Visas: Reasons for Ineligibility
Under federal law, certain groups of foreign nationals are ineligible for U.S. visas. For example, a foreign national who's deemed a security threat or who has medical issues that pose a danger to public health will be denied entry into the U.S.
The screening process has two parts. First, a U.S. Consulate officer in the applicant's home country determines whether the applicant is eligible for a visa. Second, U.S. Citizenship and Immigration Services (USCIS) officers conduct a screening upon the applicant's arrival to the U.S. This article provides an overview of reasons for U.S. visa ineligibility.
A foreign national is ineligible for a U.S. visa if he or she:
- Has a communicable disease that poses a public health risk. Note that being positive for HIV/AIDS does not render a foreign national ineligible for a visa.
- Cannot show proof of vaccination against certain diseases including mumps, measles, pertussis, influenza type B, and hepatitis B.
- Is determined to have a physical or mental disorder that may pose, or has posed, a threat to the safety, welfare, or property of the foreign national or of others.
- Is determined to be an addict or abuser of illicit drugs.
A foreign national is ineligible for a U.S. visa if he or she has been:
- Convicted of, or has admitted to committing, a crime involving moral turpitude. There isn't a concrete definition of what constitutes moral turpitude, although crimes such as fraud fall into the category.
- Determined to be an illicit trafficker of a controlled substance, or the foreign national is the spouse or child of a trafficker who benefited financially from the trafficking. Note that federal law provides an exemption for a one-time conviction of possession of less than 30 grams of marijuana.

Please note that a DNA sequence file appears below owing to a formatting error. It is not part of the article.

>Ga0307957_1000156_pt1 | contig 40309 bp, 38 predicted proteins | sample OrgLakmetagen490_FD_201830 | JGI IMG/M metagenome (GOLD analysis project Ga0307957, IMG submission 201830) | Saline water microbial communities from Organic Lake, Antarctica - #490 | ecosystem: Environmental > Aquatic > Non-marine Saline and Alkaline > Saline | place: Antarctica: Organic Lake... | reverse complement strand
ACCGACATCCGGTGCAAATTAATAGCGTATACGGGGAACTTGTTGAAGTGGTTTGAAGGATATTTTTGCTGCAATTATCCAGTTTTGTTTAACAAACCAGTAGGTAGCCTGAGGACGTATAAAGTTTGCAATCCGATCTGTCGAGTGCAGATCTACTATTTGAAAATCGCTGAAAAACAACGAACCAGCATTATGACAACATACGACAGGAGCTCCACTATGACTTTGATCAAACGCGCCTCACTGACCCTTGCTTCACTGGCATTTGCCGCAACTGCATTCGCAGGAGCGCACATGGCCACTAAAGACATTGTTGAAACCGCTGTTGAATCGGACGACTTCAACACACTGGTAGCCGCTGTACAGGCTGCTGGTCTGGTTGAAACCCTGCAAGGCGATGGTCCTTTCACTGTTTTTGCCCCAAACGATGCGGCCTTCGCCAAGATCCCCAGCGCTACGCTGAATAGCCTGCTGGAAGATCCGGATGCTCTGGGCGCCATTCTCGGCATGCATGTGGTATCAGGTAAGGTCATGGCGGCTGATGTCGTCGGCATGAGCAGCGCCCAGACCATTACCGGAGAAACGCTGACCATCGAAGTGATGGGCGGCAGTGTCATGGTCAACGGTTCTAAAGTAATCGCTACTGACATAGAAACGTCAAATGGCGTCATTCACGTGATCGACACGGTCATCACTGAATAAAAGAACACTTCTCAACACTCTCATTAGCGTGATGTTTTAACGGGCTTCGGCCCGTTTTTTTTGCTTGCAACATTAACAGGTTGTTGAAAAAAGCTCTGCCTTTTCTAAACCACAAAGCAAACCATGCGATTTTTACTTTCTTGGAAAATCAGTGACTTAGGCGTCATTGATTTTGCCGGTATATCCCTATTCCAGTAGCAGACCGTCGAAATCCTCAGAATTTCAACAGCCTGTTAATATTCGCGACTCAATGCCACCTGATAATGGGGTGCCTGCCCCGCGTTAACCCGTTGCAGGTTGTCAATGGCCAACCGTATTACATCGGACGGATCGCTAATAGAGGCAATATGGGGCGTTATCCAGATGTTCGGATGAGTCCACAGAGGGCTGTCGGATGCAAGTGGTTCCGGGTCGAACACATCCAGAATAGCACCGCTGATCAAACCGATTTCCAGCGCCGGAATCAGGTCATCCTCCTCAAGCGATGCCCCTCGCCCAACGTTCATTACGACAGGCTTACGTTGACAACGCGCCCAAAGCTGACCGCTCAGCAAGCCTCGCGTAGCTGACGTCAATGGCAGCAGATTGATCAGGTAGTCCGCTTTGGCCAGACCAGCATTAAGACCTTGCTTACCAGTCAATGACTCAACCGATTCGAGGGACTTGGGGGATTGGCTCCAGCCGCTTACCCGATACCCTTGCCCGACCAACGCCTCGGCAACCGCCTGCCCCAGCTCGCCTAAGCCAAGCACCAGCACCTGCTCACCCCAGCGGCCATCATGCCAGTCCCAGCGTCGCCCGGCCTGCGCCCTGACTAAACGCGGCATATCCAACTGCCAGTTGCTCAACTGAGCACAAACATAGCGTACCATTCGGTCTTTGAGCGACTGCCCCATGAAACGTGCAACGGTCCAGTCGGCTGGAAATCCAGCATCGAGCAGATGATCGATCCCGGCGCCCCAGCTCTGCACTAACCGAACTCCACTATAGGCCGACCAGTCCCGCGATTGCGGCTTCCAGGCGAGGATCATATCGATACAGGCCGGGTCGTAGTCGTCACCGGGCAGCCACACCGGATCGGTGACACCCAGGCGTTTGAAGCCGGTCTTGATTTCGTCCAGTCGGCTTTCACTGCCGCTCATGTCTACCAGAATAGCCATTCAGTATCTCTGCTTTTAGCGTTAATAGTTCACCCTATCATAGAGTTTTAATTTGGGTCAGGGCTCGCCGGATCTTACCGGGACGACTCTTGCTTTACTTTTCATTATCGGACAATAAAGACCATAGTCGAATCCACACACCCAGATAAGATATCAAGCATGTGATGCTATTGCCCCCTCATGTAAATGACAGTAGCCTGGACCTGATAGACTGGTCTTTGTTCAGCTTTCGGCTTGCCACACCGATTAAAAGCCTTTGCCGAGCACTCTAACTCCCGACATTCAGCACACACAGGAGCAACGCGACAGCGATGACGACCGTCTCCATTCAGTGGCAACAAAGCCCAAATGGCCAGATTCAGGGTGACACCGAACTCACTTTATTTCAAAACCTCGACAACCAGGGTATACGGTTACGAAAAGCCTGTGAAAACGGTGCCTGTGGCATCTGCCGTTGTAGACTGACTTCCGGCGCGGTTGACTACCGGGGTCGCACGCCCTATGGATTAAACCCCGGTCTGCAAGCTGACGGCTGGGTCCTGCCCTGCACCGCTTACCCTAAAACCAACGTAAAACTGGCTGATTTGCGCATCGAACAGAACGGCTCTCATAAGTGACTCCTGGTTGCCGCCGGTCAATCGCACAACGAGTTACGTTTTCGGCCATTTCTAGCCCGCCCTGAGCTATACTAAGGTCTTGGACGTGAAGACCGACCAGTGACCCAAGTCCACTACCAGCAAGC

- Found to have engaged in the illicit trafficking of firearms or destructive devices.
- Convicted of two or more offenses of any kind except for purely political ones, for which the total penalty was a prison term of five years or more.
- Involved in prostitution, either directly or indirectly, within the past ten years of the date of the visa application.
- Found to have committed a serious criminal offense in the U.S., but who exercised immunity from criminal prosecution (for example, a foreign diplomat who commits a serious crime, but who was not prosecuted due to diplomatic immunity, will likely be ineligible for any subsequent U.S. visa).
- Involved in, or knowingly benefited from, human trafficking.
- Involved in money laundering activities, including as a conspirator or abettor.
A foreign national is ineligible for a U.S. visa if the USCIS reasonably believes the national to be:
- Entering the U.S. to participate in espionage, sabotage, to steal sensitive information or technology, or to overthrow the government.
- Engaged in terrorism, associated with a terrorist organization, or someone who endorses or espouses terrorist activity.
- A person whose entry would have negative foreign policy consequences for the U.S.
A visa applicant who is likely to become a public charge, meaning that he or she is likely to become dependent on government assistance upon entry into the U.S., may be ineligible for a visa.
Prior Removal or Violation of Immigration Laws
Foreign nationals who have previously violated immigration laws, such as by entering the U.S. illegally or by falsifying information in a previous visa application, are ineligible for visas. There are exceptions, however, such as for battered women and children who petition to stay in the U.S. despite having expired visas.
Waiver of Ineligibility
Certain aliens who are otherwise ineligible for a visa may be able to obtain a waiver of ineligibility. The U.S. Attorney General has discretion whether to grant a waiver to a visa applicant.
Getting Legal Help
There are many legal issues and exceptions that affect visa eligibility. For example, if a family member of a visa applicant has laundered money, whether the applicant knew, or should have known, about the laundering will affect his or her eligibility. Also, waivers of ineligibility are granted on a case-by-case basis, and whether an applicant obtains a waiver depends on the facts involved and on how the applicant is able to present his or her case.
If you have questions about visa ineligibility, it's important that you consult with an experienced immigration lawyer.